About a week after two nurses at Mercy hospital in Springfield became the first southwest Missourians to be vaccinated against COVID-19, Missouri Gov. Mike Parson briefed the public on the progress of a statewide vaccination program.
The state government received and distributed about 66,000 initial doses of COVID-19 vaccines between Dec. 21-30.
“As you know, Missouri has now received shipments of both the Pfizer and Moderna vaccines,” Parson said.
On Dec. 28, CVS and Walgreens began vaccinating residents and staff in nursing homes through the Federal Pharmacy Partnership.
Missouri stood to receive 84,000 initial doses for the week of Dec. 28-Jan. 1, and another 73,000 in the first full week of January, along with second dose shipments of the Pfizer vaccine.
“It is extremely important that every Missourian return for the second dose of the COVID vaccine,” Parson said.
Statistically, second doses are not included in weekly allotment counts provided by the Missouri Department of Health and Senior Services.
“Our vaccination plan is going well,” Parson said during the Wednesday briefing in Jefferson City. “I want to highly recommend and encourage all Missourians to visit our vaccine website, that is MoStopsCOVID.com.”
The website answers to common questions and up-to-date information and guidelines. There will also be a telephone hotline available.
“We are very encouraged by the progress Missouri is making and remain optimistic for the coming weeks and months,” Parson said. “Our data shows that Missouri’s hospitalizations and cases are stabilizing. With that said, this fight is not over, and prevention remains one of the best weapons we have against COVID-19.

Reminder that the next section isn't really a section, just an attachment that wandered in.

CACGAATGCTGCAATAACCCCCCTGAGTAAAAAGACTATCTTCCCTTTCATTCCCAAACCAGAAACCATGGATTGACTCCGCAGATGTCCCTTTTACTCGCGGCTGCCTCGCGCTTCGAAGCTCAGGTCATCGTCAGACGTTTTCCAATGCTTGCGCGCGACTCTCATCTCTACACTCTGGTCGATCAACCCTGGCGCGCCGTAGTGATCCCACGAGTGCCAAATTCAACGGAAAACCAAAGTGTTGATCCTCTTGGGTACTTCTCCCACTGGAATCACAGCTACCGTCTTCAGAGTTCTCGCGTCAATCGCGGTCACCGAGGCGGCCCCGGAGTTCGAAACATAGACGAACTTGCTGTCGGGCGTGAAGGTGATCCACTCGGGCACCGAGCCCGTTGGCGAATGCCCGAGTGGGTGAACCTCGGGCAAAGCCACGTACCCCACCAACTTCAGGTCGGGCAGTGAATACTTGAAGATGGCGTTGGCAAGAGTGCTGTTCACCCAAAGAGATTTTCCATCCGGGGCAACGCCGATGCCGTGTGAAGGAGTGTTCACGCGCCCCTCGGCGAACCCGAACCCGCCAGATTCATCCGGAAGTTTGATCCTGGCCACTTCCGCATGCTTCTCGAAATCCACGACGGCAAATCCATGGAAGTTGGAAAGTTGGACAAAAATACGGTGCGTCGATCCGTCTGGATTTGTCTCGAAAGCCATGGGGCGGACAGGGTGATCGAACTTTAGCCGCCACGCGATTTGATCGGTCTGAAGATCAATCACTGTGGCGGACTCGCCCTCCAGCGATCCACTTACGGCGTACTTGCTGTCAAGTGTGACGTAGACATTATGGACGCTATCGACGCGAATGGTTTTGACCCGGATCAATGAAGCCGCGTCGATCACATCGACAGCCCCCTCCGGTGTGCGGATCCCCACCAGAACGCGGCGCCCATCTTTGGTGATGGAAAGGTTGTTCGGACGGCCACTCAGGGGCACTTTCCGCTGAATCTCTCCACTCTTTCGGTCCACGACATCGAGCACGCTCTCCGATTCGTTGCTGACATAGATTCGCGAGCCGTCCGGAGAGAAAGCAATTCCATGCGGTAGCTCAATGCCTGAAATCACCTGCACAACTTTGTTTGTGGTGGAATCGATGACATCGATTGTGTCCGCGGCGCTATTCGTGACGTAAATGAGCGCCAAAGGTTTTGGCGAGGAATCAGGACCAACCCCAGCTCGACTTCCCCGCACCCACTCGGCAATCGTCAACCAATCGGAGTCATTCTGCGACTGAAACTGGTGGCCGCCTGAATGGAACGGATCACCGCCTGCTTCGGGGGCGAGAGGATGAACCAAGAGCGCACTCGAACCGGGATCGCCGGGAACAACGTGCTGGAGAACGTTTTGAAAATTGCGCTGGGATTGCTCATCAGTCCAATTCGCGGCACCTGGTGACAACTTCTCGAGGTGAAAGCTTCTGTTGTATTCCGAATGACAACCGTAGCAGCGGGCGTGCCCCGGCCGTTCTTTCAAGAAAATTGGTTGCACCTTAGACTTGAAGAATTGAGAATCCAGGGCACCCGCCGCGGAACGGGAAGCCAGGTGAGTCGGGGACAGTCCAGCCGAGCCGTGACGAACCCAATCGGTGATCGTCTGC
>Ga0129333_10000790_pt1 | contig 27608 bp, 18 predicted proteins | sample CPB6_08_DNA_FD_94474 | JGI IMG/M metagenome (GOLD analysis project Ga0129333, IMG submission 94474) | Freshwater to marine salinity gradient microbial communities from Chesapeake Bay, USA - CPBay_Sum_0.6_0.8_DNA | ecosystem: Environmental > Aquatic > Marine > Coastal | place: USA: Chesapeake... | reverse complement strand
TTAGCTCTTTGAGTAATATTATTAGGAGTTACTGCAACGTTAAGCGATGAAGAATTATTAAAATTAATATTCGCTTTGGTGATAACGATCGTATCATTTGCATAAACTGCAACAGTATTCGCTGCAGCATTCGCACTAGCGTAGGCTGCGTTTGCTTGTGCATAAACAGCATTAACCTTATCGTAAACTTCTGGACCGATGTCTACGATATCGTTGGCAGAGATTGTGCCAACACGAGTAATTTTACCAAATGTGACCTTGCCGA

Parson encouraged Missourians to continue with the COVID-19 spread reduction practices of social distancing, wearing masks in public spaces where distancing is not possible and avoiding unnecessary travel.
“Your actions are making a difference, and we must keep up our efforts,” Parson said. “So much has been politicized about one thing, but it’s all three things that made the difference. The results have put us in a much better place than most of the states around us.”
Dr. Randall Williams, director of the Missouri Department of Health and Senior Services, also spoke to reporters at the briefing Dec. 30.
“Our hospitalizations are increased, but they are stable when we look at our R-naught, when we look at our cases per 100,000,” Williams said.
R-naught value is the mathematical estimation of the rate at which a disease spreads from person to person. An R-naught value of 1.0 or greater indicates that the average patient spreads a disease to more than one other person. An R-naught value less than 1.0 indicates a reduction in a disease’s spread among members of a population.
On Dec. 28, the R-naught value of COVID-19 in Missouri was 0.98. It has been at 1.0 or lower since Nov. 16. It was as high as 1.18 in July and 1.17 in October.
From Dec. 21 to Dec. 27, Missouri experienced a 30-percent decline in new cases of COVID-19, and a 0.1-percent drop in positive PCR test results, as compared to the prior seven-day period. In the same span of Dec. 21-27, Christian County showed a 46.6-percent decline in new cases, with a 5.8-percent drop in positivity rate. Christian County went from 567 new cases from Dec. 14-21, to 267 new cases from Dec. 21-27.
In total, the governor’s office calculates that Missouri received about 314,000 doses of vaccine in December. Parson said that the public can expect to see some lag time between the receipt of those vaccines and reports that they are administered. That’s because health care workers contracted through Walgreens and CVS pharmacies began their work of administering COVID-19 vaccines to staff and residents of long term care facilities and nursing homes on Dec. 28.
“You’ve got to remember, like the rest of the country, 50 percent of the vaccines have gone to our long term care facilities,” Parson said. “We think we’ll have by the middle of January—all of those vaccines will be administered, or shortly thereafter.”